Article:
« PreviousContinue »
It did not lie there, when I went to bed.
Bru. Get you to bed again, it is not day.
Luc. I know not, sir.
[Exit. Bru. The exhalations, whizzing in the air, Give so much light, that I may read by them.
[Opens the Letter, and reads. Brutus, thou sleep'st; awake, and see thyself. Shall Rome, &c. Speak, strike, redress! Brutus, thou sleep'st; awake,Such instigations have been often dropp'd Where I have took them up. Shall Rome, &c. Thus must I piece it out; Shall Rome stand under one man's awe? What!
Rome? My ancestors did from the streets of Rome The Tarquin drive, when he was callid a king. Speak, strike, redress !—Am I entreated then To speak, and strike? O Rome! I make thee promise, If the redress will follow, thou receivest Thy full petition at the hand of Brutus !
Luc. Sir, March is wasted fourteen days.
[Knock within. Bru. 'Tis good. Go to the gate; somebody knocks.
[Exit Lucius Since Cassius first did whet me against Cæsar, I have not slept. Between the acting of a dreadful thing And the first motion, all the interim is Like a phantasma, or a hideous dream: The genius, and the mortal instruments, Are then in council; and the state of man,
Like to a little kingdom, suffers then
Re-enter LUCIUS. Luc. Sir, 'tis your brother Cassius at the door, Who doth desire to see you. Bru.
Is he alone? Luc. No, sir, there are more with him. Bru.
Do you know them? Luc. No, sir; their hats are pluck'd about their
Let them enter.
[Exit Lucius. They are the faction. O conspiracy! Sham'st thou to show thy dangerous brow by night, When evils are most free? O, then, by day, Where wilt thou find a cavern dark enough To mask thy monstrous visage? Seek none, conspi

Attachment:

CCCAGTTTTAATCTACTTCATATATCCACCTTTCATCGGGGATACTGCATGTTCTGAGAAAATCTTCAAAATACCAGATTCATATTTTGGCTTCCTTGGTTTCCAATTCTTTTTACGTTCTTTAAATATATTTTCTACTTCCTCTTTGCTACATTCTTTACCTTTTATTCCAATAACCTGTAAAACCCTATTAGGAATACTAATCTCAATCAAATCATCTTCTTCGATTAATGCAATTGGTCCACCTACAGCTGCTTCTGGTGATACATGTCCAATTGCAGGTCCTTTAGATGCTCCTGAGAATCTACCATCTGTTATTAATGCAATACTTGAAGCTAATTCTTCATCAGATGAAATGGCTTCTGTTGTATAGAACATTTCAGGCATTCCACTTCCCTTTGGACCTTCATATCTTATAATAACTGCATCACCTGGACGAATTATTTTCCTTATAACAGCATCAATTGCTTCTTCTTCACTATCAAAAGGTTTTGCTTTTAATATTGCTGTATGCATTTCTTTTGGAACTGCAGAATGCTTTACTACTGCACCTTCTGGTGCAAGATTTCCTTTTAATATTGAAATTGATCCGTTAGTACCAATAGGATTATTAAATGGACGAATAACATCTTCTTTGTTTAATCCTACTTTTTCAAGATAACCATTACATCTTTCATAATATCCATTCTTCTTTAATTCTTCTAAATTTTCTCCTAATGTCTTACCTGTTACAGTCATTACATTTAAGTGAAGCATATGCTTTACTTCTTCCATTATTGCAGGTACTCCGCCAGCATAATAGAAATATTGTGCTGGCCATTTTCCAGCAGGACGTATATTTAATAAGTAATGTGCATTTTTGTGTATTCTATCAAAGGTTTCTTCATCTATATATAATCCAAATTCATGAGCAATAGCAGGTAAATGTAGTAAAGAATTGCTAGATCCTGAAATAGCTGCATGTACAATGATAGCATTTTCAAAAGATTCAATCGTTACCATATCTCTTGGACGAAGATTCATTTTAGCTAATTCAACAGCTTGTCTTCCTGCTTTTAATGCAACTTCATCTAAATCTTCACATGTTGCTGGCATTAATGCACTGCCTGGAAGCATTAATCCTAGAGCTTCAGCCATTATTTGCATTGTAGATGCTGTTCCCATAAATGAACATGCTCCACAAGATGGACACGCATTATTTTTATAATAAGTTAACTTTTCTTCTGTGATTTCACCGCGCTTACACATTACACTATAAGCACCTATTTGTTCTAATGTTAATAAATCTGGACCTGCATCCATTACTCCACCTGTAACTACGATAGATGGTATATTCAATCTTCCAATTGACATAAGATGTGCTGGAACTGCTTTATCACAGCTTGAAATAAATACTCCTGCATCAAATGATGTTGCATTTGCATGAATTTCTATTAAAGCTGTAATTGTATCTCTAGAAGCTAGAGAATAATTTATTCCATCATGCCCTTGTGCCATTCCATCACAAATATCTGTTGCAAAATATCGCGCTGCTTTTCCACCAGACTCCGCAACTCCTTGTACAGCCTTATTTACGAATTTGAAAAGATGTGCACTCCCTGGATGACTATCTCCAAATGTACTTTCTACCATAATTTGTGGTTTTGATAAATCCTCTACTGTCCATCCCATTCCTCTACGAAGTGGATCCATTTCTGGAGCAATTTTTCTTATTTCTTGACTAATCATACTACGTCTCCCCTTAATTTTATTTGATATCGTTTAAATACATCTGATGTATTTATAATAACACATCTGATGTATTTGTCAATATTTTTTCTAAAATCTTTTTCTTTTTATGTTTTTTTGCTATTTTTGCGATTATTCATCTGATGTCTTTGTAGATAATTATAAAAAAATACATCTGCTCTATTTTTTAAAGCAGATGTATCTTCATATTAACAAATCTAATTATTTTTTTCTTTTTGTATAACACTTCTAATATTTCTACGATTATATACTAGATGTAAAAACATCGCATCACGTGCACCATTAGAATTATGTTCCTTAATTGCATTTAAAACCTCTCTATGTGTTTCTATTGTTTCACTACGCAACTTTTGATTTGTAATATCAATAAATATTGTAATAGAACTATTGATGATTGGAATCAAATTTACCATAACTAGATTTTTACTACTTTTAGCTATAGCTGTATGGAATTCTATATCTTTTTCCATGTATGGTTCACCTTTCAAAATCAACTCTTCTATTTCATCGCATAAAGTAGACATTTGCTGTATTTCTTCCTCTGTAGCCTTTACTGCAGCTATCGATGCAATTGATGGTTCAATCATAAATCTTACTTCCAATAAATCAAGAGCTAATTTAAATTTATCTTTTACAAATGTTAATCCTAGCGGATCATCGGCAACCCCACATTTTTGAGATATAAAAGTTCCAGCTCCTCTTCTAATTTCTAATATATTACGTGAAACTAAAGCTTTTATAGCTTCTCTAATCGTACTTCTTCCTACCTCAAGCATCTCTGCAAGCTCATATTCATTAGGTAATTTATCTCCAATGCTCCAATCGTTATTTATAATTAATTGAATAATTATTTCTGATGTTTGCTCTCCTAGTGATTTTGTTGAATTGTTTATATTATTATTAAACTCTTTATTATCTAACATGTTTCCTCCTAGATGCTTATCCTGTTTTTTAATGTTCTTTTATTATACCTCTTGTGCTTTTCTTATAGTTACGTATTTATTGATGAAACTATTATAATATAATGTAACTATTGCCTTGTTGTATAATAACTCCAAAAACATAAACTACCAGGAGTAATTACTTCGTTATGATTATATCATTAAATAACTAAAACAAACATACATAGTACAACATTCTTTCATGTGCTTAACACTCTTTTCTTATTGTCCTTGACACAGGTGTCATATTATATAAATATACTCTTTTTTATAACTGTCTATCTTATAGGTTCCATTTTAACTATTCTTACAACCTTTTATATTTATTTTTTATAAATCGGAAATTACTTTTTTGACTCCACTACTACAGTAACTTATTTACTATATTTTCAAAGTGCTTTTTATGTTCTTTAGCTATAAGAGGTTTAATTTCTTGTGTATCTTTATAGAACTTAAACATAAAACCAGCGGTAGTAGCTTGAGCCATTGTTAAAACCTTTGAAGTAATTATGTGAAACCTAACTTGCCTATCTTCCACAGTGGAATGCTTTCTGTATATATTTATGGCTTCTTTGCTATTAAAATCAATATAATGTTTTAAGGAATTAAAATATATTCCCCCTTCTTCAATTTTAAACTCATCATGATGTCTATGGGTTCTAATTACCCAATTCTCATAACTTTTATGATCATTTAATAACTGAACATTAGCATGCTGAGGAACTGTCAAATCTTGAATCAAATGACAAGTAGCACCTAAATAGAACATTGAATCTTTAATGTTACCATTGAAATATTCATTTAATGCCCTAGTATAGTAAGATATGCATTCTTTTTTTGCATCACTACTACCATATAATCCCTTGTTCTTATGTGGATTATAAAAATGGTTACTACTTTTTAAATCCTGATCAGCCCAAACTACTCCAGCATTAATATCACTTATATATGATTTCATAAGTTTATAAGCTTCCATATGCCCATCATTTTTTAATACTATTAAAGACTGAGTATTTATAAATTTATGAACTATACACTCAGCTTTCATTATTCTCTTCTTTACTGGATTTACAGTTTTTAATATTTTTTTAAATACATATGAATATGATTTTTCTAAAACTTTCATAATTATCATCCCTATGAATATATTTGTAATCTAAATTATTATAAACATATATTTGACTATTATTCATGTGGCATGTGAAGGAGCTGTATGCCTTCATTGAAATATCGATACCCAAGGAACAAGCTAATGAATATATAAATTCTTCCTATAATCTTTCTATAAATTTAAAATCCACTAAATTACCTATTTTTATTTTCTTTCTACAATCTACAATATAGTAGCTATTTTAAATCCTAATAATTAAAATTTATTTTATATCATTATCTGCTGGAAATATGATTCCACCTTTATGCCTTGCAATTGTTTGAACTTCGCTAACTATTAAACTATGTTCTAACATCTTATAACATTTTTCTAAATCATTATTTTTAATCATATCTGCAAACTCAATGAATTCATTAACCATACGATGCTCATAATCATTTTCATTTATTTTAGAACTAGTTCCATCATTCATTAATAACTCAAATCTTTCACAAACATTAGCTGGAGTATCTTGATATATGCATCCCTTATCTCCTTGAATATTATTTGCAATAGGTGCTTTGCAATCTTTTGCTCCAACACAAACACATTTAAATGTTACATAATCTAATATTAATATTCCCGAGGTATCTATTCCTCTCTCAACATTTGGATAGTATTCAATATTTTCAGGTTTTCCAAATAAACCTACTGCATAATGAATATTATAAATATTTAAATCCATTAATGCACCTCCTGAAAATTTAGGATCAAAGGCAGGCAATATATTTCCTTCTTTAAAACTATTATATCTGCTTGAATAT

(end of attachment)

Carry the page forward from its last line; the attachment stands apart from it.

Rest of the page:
Cimber, and TREBONIUS.
Bru. I have been up this hour; awake, all night. Know I these men, that come along with you?
any mark of favour.] Any distinction of countenance. 9 For if thou path, 'thy native semblance on,] If thou walk in thy true form.
Cas. Yes, every man of them; and no man here,
He is welcome hither.
He is welcome too.
They are all welcome. What watchful cares do interpose themselves Betwixt your eyes and night?
Cas. Shall I entreat a word? [They whisper. Dec. Here lies the east: Doth not the day break
here? Casca. No.
Cin. 0, pardon, sir, it doth; and yon grey lines, That fret the clouds, are messengers of day. Casca. You shall confess, that you are both de
ceiv'd. Here, as I point my sword, the sun arises; Which is a great way growing on the south, Weighing the youthful season of the year. Some two months hence, up higher toward the
Bru. Give me your hands all over, one by one.
"No, not an oath: If not the face of men, &c.) Dr. Warburton would read fate of" men; but his elaborate emendation is, I think, erroneous. The face of men is the countenance, the regard, the esteem of the publick; in other terms, honour and reputation; or the face of men may mean the dejected look of the people.
The sufferance of our souls, the time's abuse,
any promise that hath pass’d from hiin.
Cas. But what of Cicero? Shall we sound him? I think, he will stand very strong with us.
Casca. Let us not leave him out.
No, by no means.
. Till each man drop by lottery.] Perhaps the poet alluded to the custom of decimation, i. e. the selection by lut of every tenth soldier, in a general mutiny, for punishment.
And will not palter ?] And will not shuffle or fly from his engagements.
cautelous,] Is here cautious, sometimes insidious. • The even virtue of our enterprize,] The calm, equable, temperate spirit that actuates us.
Met. O let us have him; for his silver hairs
Then leave him out.
opinion,) i. e. character. ?- and envy afterwards :) Envy is here, as almost always in Shakspeare's plays, malice.